30. 30. For fiction, list any degrees or certificates in creative writing.</li></ul>About the Author<br />
    31. 31. <ul><li>Who is the market for this book?
    32. 32. Why would they buy your book?
    33. 33. How is this audience reached?
    34. 34. What magazines and books do they read?
    35. 35. What radio, t.v. shows and websites do they tune into?</li></ul>Discussion of the Market<br />
    36. 36. <ul><li>How are you able to reach your potential audience?
    37. 37. What steps have you already taken?
    38. 38. What contacts do you have?
    39. 39. What plans have you already made?</li></ul>Marketing Plan<br />
    40. 40. <ul><li>Give a general discussion of the marketplace on your topic.
    41. 41. List other books in print on your subject, or novels similar to yours.
    42. 42. Write a couple sentences on what each book is about.
    43. 43. Tell how your book is different.</li></ul>The Competition<br />
    44. 44. <ul><li>How many words will your book be?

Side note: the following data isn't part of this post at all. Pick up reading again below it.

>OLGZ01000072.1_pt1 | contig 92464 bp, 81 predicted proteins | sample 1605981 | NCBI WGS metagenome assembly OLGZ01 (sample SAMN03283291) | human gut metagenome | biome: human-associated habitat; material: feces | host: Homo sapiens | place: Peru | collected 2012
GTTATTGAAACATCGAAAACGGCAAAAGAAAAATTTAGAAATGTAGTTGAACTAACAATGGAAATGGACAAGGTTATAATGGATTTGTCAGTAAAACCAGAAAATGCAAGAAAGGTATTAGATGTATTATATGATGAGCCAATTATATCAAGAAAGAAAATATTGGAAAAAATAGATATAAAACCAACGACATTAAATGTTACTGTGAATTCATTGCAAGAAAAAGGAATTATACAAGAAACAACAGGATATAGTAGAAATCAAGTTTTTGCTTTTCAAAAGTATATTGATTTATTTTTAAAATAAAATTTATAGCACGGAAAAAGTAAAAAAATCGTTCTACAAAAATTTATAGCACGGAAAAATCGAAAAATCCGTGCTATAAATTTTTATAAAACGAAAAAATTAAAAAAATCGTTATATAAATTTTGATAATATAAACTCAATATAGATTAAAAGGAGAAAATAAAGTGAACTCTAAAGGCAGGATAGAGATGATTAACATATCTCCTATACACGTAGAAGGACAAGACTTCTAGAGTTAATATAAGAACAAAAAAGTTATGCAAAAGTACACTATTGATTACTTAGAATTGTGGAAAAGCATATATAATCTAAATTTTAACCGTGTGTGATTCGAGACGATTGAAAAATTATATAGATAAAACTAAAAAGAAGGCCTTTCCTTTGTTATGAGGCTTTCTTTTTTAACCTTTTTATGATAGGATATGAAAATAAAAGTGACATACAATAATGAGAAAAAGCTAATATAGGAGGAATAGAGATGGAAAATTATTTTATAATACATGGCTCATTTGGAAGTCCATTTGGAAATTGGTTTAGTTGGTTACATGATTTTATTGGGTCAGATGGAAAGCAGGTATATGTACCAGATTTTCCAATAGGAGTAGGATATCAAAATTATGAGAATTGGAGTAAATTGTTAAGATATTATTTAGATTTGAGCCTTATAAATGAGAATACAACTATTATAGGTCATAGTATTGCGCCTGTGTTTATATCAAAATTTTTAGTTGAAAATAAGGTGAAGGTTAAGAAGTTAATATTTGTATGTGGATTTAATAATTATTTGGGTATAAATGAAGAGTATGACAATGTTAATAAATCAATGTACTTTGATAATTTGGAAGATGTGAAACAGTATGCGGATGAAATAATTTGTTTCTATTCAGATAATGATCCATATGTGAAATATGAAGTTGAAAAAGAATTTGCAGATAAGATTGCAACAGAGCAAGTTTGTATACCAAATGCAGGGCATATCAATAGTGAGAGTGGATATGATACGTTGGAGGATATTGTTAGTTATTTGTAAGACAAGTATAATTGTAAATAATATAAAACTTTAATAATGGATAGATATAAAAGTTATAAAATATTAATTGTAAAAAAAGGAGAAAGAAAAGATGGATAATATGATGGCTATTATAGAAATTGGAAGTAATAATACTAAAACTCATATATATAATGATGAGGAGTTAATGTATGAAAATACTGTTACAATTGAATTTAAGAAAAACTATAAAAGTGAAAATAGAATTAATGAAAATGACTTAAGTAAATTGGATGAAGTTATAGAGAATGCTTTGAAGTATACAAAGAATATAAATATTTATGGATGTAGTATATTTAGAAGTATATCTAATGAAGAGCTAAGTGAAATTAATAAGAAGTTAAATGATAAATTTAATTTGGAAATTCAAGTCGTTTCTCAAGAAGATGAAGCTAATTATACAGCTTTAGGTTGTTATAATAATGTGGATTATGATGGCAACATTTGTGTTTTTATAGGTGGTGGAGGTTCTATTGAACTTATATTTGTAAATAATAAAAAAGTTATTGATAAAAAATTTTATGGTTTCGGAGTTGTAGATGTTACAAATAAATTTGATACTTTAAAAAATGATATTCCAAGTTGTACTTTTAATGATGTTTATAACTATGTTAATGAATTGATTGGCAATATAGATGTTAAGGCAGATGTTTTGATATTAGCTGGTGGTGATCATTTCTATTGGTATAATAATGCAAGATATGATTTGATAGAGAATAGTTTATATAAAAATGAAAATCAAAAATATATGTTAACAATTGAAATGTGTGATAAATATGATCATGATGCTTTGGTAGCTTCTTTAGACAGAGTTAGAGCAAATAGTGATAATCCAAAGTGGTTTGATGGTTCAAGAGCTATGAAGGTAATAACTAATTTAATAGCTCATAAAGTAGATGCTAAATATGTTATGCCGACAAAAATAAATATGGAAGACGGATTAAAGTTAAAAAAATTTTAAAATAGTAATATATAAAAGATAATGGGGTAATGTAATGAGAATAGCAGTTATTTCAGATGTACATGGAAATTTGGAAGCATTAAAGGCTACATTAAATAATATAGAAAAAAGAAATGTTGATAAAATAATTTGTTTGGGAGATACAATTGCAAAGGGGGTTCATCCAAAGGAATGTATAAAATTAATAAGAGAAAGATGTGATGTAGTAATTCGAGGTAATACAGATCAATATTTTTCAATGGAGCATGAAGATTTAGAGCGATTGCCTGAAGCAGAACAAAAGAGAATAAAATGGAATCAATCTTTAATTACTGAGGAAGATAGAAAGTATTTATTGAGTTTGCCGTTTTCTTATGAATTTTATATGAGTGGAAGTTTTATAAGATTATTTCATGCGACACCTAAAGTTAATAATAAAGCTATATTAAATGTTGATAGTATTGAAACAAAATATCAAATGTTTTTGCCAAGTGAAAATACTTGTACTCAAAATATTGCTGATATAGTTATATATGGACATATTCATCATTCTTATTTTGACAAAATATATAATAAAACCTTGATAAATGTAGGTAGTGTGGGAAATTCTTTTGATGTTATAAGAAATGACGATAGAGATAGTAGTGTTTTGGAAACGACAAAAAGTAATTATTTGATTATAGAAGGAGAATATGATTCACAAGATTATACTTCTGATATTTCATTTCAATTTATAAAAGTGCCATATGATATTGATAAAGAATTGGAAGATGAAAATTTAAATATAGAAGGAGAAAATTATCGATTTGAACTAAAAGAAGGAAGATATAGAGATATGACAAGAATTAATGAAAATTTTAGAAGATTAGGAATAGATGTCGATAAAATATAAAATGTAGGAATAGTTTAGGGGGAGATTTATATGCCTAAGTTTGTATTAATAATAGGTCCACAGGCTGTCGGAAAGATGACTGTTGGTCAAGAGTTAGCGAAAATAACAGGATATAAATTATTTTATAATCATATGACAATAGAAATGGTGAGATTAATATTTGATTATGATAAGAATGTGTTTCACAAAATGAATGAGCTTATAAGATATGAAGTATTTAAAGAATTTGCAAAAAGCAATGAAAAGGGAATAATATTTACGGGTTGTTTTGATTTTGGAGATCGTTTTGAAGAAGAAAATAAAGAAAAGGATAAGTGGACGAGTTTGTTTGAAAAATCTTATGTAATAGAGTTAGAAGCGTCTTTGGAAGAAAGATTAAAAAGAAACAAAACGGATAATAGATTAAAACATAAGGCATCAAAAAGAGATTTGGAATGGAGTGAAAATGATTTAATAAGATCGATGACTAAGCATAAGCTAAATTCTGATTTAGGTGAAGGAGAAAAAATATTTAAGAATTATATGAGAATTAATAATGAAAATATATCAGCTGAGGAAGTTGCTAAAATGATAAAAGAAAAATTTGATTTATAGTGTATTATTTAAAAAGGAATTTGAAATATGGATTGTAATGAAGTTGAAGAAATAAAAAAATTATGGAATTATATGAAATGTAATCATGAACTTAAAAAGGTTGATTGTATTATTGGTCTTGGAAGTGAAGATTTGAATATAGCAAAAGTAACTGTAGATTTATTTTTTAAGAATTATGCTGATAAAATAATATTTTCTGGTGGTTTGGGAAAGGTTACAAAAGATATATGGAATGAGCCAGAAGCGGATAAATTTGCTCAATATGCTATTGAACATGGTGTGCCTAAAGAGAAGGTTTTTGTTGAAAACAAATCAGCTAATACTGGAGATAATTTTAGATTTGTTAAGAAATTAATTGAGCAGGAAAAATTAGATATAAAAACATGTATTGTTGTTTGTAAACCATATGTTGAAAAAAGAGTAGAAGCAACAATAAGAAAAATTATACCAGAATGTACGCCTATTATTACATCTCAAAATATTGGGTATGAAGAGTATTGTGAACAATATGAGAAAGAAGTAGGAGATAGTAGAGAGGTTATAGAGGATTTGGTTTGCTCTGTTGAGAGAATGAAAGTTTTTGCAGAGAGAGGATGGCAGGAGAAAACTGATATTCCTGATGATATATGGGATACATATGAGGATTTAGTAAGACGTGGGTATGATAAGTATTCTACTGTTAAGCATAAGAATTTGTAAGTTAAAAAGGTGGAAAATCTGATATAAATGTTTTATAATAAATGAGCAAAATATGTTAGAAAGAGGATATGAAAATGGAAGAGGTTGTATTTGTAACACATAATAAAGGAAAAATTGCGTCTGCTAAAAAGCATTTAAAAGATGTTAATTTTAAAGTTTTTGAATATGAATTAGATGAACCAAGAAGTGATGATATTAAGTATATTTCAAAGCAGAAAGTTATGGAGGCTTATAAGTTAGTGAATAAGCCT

45. 45. How long will it take you to complete the book? (Fiction books should be complete.)
    46. 46. For fiction, have you included book club discussion questions?</li></ul>Book Details<br />
    47. 47. <ul><li>For nonfiction, you will need chapter titles and a small paragraph capturing each chapter’s theme.
    48. 48. Fiction proposals should include a longer synopsis.</li></ul>Chapter Outline<br />
    49. 49. <ul><li>For nonfiction, this is usually the Introduction, plus one or two chapters.
    50. 50. Fiction authors should include the 1st 40-50 pages of the book.</li></ul>Sample Chapters<br />
    51. 51. You’ve completed the book proposal. Now what?<br />
    52. 52. If you are self-publishing, it’s time to write your book!<br />Next Step<br />
    53. 53. If you are going the traditional route, it is time to research the proper agent for your book, and craft a succinct and compelling query letter.<br />
    54. 54. But before you send the book proposal off to an agent…<br />
    55. 55. Edit!<br />
    56. 56. Proposals containing typos <br />and grammatical errors are <br />not likely to be accepted <br />by an agent. <br />
    57. 57. If you don’t respect your work enough to carefully edit it, others won’t respect it either.<br />
    58. 58. The proposal is much more than an exercise because nearly every word of it will be used in your book. Don’t think of it as a waste of time! <br />